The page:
References:

ADRC. (no date). Eruption of Mount Pinatubo in the Philippines. URL: https://www.adrc.asia/publications/recovery_reports/pdf/Pinatubo.pdf

Wendel, J.,Kumar, M. 2016. Pinatubo 25 years later: Eight ways the eruption broke ground. Eos 97. https://doi.org/10.1029/2016EO053889

Items: 18
Memorandum Order 393:  CREATING AN INTER-AGENCY TASK FORCE TO ADDRESS ECOLOGICAL PROBLEMS AFFECTING IRRIGATION SYSTEMS AND AGRICULTURAL AREAS IN THE COUNTRY
1991
MEMORANDUM ORDER No. 373 CREATING AN INTER-AGENCY TASK FORCE TO ADDRESS ECOLOGICAL PROBLEMS AFFECTING IRRIGATION SYSTEMS AND AGRICULTURAL AREAS IN THE COUNTRY
Office of the President of the Republic of Philippines
Primary Succession along an Elevation Gradient 15 Years after the Eruption of Mount Pinatubo, Luzon, Philippines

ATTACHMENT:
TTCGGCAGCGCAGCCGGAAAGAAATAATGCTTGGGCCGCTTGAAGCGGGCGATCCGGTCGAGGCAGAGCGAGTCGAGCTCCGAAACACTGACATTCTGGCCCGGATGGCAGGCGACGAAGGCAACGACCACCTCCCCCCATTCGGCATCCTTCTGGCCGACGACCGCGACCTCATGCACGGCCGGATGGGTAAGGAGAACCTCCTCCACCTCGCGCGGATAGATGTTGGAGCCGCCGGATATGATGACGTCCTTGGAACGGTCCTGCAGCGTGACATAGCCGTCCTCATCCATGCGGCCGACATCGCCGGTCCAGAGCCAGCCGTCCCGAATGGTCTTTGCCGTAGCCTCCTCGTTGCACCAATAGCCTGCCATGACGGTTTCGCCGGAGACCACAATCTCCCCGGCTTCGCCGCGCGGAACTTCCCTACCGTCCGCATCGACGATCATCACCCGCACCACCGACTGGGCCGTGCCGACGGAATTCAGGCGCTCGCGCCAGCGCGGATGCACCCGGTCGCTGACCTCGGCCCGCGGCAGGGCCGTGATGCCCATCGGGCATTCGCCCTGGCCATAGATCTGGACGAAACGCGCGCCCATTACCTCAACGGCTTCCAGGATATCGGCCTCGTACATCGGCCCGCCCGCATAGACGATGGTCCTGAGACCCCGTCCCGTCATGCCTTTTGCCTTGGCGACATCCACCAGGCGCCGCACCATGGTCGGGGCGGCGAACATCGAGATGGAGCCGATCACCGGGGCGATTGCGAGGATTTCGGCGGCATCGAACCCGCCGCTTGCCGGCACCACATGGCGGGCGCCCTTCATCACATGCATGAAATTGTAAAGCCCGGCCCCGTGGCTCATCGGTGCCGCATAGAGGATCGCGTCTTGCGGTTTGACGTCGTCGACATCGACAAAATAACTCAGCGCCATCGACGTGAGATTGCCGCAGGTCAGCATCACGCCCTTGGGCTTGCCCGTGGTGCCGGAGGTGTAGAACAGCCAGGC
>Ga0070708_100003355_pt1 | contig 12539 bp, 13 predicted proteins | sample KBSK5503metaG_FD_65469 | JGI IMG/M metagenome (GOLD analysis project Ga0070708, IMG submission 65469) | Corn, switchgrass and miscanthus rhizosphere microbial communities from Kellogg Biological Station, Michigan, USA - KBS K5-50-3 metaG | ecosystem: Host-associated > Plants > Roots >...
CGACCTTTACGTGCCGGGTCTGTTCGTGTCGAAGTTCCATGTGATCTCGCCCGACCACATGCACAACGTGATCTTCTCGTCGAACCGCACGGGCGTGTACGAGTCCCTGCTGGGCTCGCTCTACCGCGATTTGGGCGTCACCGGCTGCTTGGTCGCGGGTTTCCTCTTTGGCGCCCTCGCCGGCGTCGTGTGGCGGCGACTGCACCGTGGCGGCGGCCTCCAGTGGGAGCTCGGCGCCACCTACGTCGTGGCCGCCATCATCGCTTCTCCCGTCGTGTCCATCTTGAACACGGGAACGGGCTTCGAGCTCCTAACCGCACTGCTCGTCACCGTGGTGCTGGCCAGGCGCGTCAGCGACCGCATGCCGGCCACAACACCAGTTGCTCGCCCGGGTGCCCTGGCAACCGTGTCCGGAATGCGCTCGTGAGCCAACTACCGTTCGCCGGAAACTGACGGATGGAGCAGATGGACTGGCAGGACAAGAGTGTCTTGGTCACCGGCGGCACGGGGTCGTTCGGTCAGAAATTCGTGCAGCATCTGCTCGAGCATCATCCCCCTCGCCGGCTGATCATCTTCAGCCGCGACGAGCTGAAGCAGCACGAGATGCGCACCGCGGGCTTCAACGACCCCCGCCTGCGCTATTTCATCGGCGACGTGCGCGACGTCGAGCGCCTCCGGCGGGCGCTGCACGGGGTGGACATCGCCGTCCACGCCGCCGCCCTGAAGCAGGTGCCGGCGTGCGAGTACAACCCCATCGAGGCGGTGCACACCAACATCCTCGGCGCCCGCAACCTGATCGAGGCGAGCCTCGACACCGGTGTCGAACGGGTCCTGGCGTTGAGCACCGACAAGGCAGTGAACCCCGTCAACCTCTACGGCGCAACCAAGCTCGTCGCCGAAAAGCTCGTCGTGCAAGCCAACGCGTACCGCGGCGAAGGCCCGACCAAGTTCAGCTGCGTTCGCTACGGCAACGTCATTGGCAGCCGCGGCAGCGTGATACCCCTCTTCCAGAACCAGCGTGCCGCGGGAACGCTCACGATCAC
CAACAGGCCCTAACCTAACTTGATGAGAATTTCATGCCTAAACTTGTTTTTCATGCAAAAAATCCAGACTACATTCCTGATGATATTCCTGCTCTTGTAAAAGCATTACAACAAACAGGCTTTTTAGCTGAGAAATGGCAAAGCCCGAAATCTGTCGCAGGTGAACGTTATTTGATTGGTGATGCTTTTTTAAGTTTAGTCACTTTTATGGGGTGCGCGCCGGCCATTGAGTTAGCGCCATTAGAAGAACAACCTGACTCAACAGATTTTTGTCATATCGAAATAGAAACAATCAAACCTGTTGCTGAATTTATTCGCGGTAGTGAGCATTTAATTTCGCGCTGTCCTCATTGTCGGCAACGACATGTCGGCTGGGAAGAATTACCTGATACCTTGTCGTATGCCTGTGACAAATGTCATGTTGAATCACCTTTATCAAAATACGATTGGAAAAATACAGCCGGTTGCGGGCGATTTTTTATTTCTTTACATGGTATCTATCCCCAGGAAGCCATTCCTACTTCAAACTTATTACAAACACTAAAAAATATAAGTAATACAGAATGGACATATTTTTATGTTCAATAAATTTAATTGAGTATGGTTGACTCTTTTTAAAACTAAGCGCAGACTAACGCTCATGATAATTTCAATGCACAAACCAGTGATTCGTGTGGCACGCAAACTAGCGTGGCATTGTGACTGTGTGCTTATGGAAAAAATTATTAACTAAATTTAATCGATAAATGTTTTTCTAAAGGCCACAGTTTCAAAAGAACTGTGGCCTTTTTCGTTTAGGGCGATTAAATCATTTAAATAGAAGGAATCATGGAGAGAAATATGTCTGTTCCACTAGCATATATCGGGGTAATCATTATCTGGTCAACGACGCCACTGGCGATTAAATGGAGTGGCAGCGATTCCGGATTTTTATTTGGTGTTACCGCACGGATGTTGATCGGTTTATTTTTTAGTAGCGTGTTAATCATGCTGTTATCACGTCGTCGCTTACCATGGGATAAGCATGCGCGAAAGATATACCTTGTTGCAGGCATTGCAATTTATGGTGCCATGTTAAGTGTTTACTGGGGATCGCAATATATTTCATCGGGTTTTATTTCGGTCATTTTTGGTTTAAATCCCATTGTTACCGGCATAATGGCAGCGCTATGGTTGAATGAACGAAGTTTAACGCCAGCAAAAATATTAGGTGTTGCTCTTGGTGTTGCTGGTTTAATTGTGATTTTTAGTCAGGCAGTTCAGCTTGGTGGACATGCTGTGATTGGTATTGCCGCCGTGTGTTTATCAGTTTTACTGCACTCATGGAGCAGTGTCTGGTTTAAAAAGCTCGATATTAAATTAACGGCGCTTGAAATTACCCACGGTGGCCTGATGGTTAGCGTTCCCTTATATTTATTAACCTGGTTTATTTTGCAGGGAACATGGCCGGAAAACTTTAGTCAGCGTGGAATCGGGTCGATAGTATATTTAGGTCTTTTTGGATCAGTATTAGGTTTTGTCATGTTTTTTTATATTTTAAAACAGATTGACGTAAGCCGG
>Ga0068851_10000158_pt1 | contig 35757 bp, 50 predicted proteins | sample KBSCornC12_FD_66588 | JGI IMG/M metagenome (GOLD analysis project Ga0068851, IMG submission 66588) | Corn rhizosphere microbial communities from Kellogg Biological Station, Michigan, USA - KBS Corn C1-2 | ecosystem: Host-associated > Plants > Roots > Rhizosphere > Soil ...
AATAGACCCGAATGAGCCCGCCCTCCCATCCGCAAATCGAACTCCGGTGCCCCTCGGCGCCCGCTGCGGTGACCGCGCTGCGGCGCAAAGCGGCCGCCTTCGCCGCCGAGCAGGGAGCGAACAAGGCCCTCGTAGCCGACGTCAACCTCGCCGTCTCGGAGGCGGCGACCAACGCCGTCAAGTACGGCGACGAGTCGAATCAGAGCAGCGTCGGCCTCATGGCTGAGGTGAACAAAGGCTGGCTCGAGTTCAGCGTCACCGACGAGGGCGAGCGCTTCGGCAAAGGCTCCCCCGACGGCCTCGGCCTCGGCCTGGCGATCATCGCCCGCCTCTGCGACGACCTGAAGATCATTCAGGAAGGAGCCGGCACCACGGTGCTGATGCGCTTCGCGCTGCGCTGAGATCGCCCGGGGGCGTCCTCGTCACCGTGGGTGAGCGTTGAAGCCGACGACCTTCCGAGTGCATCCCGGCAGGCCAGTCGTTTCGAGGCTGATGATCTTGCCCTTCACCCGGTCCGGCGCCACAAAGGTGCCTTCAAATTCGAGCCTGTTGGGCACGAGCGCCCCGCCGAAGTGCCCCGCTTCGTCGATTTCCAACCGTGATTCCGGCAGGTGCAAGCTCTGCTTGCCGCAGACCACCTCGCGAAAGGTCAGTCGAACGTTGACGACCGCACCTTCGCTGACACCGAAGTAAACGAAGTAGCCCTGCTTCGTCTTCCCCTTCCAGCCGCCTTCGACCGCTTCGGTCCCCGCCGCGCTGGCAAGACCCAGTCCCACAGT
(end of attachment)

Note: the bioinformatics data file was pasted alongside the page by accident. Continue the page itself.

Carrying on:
2011
This is the detailed survey of vegetation on newly created volcanic surfaces in the Mount Pina-tubo, Luzon, Philippines and provides a baseline for understanding the landscape-level processes determining continuing succession.
Challenges and opportunities for sustainable post- disaster resettlement in the Philippines
2020
This study examines people’s experiences in post-disaster resettlement in the Philippines, focusing on the 1991 eruption and subsequent lahars of Mt. Pinatubo, the 2006 Mt. Mayon eruption, Typhoon Sendong in 2011 and Typhoon Yolanda in 2013.
University of Auckland
In the shadow of the lingering Mt. Pinatubo disaster
1993